In Context: A Note From The Director Of FIDDLER ON THE ROOF
AUTHOR: David Ira Goldstein, ATC Artistic Director and Director of Fiddler on the Roof
When Fiddler on the Roof opened on Broadway in 1964, it was instantly embraced. Fiddler became the first Broadway show to run for more than 3,000 performances, it spawned hundreds of productions all over the world in dozens of languages, the imaginary little shtetl town of Anatevka became more famous than many actual towns, and the character of Tevye became as beloved and iconic as any character in literature. I daresay it has played every single day somewhere in the world over the last 52 years.
Based on a series of stories by the great Yiddish writer Sholem Aleichem, Fiddler is set in the world of the Jewish Pale in pre-Revolutionary Tsarist Russia in 1905. It couldn’t be more specially steeped in the details of a very particular place and time and religion and culture. Yet the story of Tevye and his daughters has achieved a universality that seemingly transcends every geographic and cultural barrier.
I think that is because of the rich humanity of its characters, the devious humor, the honesty of its sentiments, the beauty of its score, and a dozen other theatrical marvels. But mostly I think it is because of the themes that shine so clearly in every scene.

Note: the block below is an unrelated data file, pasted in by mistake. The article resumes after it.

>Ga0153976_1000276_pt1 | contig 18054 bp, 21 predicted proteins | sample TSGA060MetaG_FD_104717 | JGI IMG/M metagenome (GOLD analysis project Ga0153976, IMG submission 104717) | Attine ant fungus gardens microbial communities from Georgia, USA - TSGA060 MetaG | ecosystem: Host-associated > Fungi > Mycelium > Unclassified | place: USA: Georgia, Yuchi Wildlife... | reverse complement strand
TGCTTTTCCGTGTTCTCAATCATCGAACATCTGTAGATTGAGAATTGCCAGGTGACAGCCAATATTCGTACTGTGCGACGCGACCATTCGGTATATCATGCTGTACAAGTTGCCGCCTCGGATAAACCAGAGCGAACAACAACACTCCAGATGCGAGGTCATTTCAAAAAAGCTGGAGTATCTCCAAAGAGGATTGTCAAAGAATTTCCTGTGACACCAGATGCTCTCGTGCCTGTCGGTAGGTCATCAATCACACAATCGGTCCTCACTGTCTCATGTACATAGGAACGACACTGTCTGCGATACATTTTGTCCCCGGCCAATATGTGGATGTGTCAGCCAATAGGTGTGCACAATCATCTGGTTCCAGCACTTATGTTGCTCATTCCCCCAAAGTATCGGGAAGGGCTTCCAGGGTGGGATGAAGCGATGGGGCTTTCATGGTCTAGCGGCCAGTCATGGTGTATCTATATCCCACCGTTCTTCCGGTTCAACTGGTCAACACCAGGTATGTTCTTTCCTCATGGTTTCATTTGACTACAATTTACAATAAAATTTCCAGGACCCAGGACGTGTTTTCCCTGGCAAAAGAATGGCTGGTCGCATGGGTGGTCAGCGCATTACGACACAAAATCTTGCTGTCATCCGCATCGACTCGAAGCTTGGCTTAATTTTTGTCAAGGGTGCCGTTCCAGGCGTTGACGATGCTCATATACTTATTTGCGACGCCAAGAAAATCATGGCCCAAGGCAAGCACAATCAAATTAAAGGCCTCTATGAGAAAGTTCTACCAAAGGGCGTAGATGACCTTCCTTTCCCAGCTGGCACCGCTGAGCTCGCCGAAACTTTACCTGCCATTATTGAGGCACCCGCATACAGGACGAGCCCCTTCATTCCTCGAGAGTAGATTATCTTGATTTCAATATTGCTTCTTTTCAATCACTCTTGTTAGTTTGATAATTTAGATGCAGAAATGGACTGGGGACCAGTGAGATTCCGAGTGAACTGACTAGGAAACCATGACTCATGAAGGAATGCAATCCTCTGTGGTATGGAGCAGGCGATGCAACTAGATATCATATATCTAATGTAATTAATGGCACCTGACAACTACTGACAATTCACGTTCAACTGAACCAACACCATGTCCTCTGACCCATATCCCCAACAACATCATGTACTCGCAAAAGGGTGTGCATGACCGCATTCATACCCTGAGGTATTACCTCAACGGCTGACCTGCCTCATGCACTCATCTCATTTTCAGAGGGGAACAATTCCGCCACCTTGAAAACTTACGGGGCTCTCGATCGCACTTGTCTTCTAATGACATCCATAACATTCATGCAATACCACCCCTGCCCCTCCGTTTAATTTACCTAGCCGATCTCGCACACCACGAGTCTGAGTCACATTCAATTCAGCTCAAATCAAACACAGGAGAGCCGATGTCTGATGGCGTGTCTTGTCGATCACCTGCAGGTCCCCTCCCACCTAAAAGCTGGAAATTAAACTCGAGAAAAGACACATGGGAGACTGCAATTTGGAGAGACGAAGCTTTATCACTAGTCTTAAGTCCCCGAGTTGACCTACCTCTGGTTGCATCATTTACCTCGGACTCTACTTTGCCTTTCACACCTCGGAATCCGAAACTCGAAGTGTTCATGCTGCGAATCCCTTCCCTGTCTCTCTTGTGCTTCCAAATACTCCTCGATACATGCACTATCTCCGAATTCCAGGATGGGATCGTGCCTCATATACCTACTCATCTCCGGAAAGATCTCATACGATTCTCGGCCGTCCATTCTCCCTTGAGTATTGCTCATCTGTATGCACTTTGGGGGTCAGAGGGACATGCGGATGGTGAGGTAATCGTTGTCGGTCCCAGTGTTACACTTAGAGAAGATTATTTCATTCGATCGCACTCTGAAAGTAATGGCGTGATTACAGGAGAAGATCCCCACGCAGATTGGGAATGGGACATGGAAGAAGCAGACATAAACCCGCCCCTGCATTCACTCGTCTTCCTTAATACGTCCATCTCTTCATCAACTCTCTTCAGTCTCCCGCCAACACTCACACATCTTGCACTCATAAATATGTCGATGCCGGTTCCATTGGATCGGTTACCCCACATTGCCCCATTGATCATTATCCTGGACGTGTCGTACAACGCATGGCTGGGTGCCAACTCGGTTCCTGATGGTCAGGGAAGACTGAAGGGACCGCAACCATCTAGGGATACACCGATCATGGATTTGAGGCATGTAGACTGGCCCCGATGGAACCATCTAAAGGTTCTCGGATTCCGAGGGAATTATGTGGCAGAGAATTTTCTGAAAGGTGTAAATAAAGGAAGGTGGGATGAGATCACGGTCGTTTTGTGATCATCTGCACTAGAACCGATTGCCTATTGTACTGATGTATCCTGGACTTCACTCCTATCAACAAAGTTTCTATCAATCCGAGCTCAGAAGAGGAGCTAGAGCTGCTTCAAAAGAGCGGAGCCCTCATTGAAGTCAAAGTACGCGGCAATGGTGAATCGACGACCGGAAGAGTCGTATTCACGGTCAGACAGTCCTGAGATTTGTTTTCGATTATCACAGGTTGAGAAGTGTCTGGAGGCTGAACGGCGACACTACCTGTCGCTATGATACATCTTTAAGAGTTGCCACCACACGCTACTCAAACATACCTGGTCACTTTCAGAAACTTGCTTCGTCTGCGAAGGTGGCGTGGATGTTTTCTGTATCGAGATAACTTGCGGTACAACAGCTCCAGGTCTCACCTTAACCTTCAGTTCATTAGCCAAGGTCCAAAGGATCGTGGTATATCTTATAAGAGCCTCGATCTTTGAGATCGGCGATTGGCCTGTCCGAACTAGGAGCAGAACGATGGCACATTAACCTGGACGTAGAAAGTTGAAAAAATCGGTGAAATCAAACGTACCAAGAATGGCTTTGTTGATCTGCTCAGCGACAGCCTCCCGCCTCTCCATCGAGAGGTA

Tradition. Family. Faith.
The themes at the heart of Fiddler on the Roof are universal and deeply rooted in all our cultures. Tradition, family, and faith are under siege in Tevye and Golde’s home – just as they were in the turbulent 1960s when Fiddler premiered – and just as they are today in a polarized environment quickly adjusting to enormous global change.
I was struck in rehearsals by how many of Tevye’s lines are in the form of questions. If an unexamined life is not worth living, Tevye examines his existence with intense Talmudic scrutiny. In his loving and delightfully familiar relationship with his God, Tevye knows the values of tradition and faith are truly alive only if they are always being examined for the truth at their core, and that family must be tended, cared for, and nurtured with steadfast love.